Thursday, January 5, 2012

Surviving a Fall

     On our five acres, we have an abundance of trees in which the squirrels love to play.  They are the natural acrobats of God's creation leaping from place to place with no fear and a great deal of ease.  I love watching them every morning play outside our bathroom patio doors.  Two trees are in close proximity so our squirrel friends run across our roof, drop onto our fence and then leap into the tree.  Occasionally, they will sit on our fence for a time while enjoying a nut.  Their agility and speed amazes me.  However, there are occasions when they do make a misstep.
     One day, my husband and I were in our pool relaxing when we glanced over at a nearby tree where several squirrels were chasing one another.  Out of the corner of my eye, I saw a squirrel leap and miss the tree he was aiming for.  We heard a thud on the ground as he fell.  There was silence for a moment as the stunned squirrel lay on the ground,  Then, quick as a wink, he jumped up and ran up the nearest tree once again.  I thought it was surprising that the squirrel survived the fall from high up, but they are resilient creatures.  Then I wondered.  Are we as resilient as the squirrels when we fall?  As believers, we should be.
     Traveling life's highways has its challenges every day.  Sometimes, we are asked to walk a tightrope through some sticky situations just like our squirrel friends navigate the power lines in our neighborhood.  At other times, we can bounce across circumstances like our acrobatic friends with no problem at all.  Then, there are days when we fall.  The temptation to sin overcomes us and we give in to doing what is wrong in God's eyes.  We know when we have missed the mark, but our response is key.  We can either turn and repent before the Lord seeking His forgiveness, or we can rationalize what we have done and continue on in sin.  For example, think about being on a diet.  We start out quite well until we see a delicious chocolate cake sitting on the counter  calling our name.  We give in and eat one piece.  It tastes so good, but we know we have just broken our eating plan.  We can either repent of our action and resolve to avoid such temptation with God's help, or we can use the excuse that since we ate one piece we might as well have another.  After all, we have already messed things up today.  We can do better tomorrow.  However, tomorrow will not necessarily find us stronger.  It is only when we confess and repent before the Lord that we can get up like that stunned squirrel and bounce off to another adventure in living.  I John 1:9 tells us:  "If we confess our sins, He is faithful and just to forgive us our sins and to cleanse us from all unrighteousness."  This is how we can survive a fall dear friends.  Rationalizing our behavior will not revive us.  In fact, verse 10 in this same chapter reads:  "If we say we have not sinned, we make Him a liar, and His Word is not in us."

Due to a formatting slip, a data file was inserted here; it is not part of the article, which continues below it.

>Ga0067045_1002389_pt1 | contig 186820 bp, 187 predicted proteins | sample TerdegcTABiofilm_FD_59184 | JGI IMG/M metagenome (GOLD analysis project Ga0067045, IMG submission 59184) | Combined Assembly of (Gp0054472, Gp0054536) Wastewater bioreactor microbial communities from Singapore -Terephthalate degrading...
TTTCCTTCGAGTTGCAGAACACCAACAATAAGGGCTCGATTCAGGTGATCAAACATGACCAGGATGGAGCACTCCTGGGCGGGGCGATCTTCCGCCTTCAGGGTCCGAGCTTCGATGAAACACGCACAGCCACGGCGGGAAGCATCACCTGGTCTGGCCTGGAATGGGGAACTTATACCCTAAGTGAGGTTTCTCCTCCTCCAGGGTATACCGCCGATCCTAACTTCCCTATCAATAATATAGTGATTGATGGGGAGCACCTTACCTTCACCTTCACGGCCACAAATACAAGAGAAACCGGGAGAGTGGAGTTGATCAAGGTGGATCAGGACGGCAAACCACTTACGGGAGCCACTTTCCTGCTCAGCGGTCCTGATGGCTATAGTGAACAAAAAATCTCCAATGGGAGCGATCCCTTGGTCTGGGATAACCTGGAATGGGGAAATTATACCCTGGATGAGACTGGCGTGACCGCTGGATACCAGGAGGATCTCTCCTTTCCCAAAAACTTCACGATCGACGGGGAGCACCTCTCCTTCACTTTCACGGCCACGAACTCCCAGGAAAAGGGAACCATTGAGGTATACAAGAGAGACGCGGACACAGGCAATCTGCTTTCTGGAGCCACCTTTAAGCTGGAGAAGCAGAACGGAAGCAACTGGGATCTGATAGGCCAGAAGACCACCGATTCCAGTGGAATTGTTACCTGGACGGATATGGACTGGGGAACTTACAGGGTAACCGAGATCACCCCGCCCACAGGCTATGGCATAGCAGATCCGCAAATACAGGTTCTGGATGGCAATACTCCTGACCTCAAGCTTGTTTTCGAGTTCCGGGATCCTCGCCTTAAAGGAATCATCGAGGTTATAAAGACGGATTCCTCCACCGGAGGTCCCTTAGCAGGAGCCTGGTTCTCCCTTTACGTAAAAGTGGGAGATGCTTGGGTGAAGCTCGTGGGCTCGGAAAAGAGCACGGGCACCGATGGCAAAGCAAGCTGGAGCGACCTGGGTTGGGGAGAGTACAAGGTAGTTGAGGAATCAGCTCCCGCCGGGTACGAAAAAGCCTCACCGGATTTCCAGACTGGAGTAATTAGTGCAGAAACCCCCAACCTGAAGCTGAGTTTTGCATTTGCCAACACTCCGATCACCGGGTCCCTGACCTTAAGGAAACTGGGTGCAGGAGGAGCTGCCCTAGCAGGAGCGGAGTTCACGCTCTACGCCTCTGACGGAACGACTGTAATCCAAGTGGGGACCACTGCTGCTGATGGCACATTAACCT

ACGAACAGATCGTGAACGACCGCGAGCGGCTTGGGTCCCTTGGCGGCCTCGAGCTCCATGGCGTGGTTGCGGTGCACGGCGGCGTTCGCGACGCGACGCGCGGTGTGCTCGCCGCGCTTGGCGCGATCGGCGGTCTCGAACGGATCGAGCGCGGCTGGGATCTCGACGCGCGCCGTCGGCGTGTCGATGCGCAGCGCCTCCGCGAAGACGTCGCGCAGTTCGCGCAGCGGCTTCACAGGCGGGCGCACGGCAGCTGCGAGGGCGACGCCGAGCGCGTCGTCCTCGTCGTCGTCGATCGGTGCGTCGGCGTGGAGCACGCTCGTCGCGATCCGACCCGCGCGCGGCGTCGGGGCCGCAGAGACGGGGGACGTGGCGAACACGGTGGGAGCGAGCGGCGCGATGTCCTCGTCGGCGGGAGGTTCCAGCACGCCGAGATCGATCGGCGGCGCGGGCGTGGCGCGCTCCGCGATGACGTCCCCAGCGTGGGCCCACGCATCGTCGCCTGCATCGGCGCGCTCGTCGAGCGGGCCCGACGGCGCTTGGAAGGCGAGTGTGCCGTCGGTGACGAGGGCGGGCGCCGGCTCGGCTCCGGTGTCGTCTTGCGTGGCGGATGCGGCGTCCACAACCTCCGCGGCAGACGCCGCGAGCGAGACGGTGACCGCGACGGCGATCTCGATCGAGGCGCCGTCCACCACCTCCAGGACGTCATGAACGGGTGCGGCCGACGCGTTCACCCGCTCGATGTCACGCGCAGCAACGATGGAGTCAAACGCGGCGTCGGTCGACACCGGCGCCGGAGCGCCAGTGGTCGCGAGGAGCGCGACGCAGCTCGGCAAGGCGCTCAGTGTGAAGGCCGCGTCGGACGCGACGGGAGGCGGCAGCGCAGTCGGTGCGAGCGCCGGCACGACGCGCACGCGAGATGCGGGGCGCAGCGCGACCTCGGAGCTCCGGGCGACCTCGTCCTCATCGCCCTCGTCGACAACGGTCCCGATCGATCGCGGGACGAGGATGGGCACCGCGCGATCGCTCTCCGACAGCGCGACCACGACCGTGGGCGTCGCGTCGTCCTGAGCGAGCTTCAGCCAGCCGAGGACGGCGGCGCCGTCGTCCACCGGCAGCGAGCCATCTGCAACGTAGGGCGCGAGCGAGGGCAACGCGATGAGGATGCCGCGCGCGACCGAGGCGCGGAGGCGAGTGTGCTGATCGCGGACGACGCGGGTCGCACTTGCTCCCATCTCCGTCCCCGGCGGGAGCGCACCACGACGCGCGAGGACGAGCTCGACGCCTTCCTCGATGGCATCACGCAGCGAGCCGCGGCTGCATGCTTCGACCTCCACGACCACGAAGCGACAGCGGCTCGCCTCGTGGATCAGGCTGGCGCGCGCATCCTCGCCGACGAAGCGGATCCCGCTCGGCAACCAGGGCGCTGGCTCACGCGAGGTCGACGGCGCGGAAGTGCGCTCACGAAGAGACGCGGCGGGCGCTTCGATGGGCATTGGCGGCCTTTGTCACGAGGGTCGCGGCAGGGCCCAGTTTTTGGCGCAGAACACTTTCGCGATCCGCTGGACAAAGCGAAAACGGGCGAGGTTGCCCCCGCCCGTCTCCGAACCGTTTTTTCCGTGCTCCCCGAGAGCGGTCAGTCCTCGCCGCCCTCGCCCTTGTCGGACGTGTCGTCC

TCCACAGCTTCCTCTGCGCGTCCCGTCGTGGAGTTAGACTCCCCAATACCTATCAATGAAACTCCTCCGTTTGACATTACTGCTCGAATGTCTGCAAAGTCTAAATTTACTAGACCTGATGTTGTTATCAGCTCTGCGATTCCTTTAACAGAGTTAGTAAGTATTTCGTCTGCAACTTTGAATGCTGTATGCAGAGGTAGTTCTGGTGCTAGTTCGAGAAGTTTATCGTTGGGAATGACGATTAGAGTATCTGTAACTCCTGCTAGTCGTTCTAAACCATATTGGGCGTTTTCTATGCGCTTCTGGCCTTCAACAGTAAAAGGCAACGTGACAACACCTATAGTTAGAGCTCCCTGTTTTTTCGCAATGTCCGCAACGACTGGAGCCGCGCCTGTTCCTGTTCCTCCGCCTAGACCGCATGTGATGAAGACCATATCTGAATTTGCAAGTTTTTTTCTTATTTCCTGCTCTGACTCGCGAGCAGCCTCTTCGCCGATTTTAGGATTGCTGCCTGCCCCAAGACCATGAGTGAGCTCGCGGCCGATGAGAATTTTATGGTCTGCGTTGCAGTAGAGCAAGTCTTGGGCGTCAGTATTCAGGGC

God knows when we have fallen.  Scripture tells us that He knows the number of hairs on our head, and He is aware when a sparrow falls to the ground.  He is aware of our transgressions whether we tell Him or not.    As believers, we have the ability to choose right from wrong because Christ has set us free from the slavery of sin.  We do not have to fall.  Before we came into relationship with Christ as Lord and Savior, we had no choice.  The Bible tells us in Genesis that after the Fall into sin man's heart intention was to do evil from his youth (Genesis 8:21b).  We are born with the sin nature.  Only the shed blood of Christ can set us free, and when we come into a believing relationship with Him, He breaks the chains that have bound us to guilt and shame.  This is good news!
     Now, when we fall (and we all still do), we are able through confession and repentance to be restored in fellowship with God.  Like the squirrel that hit the ground so hard, we are able to get up and move on in our walk.  We are not permanently down for the count.  This is why David was able to pen these words:  "The steps of a man are established by the Lord, when he delights in His way; though he fall, he shall not be cast headlong, for the Lord upholds his hand" (Psalm 37:23-24).  It is a blessing to know that we have an advocate, an attorney who argues our case before God the Father - even our Lord Jesus Christ.  He is the reason we can survive a fall just like that squirrel.  If we are willing to repent of our sins and not rationalize them, He will restore to us the joy of our salvation and give us the strength to resist temptation.   Selah!

Sunday, January 1, 2012

Packing Away the Old Year and Welcoming the New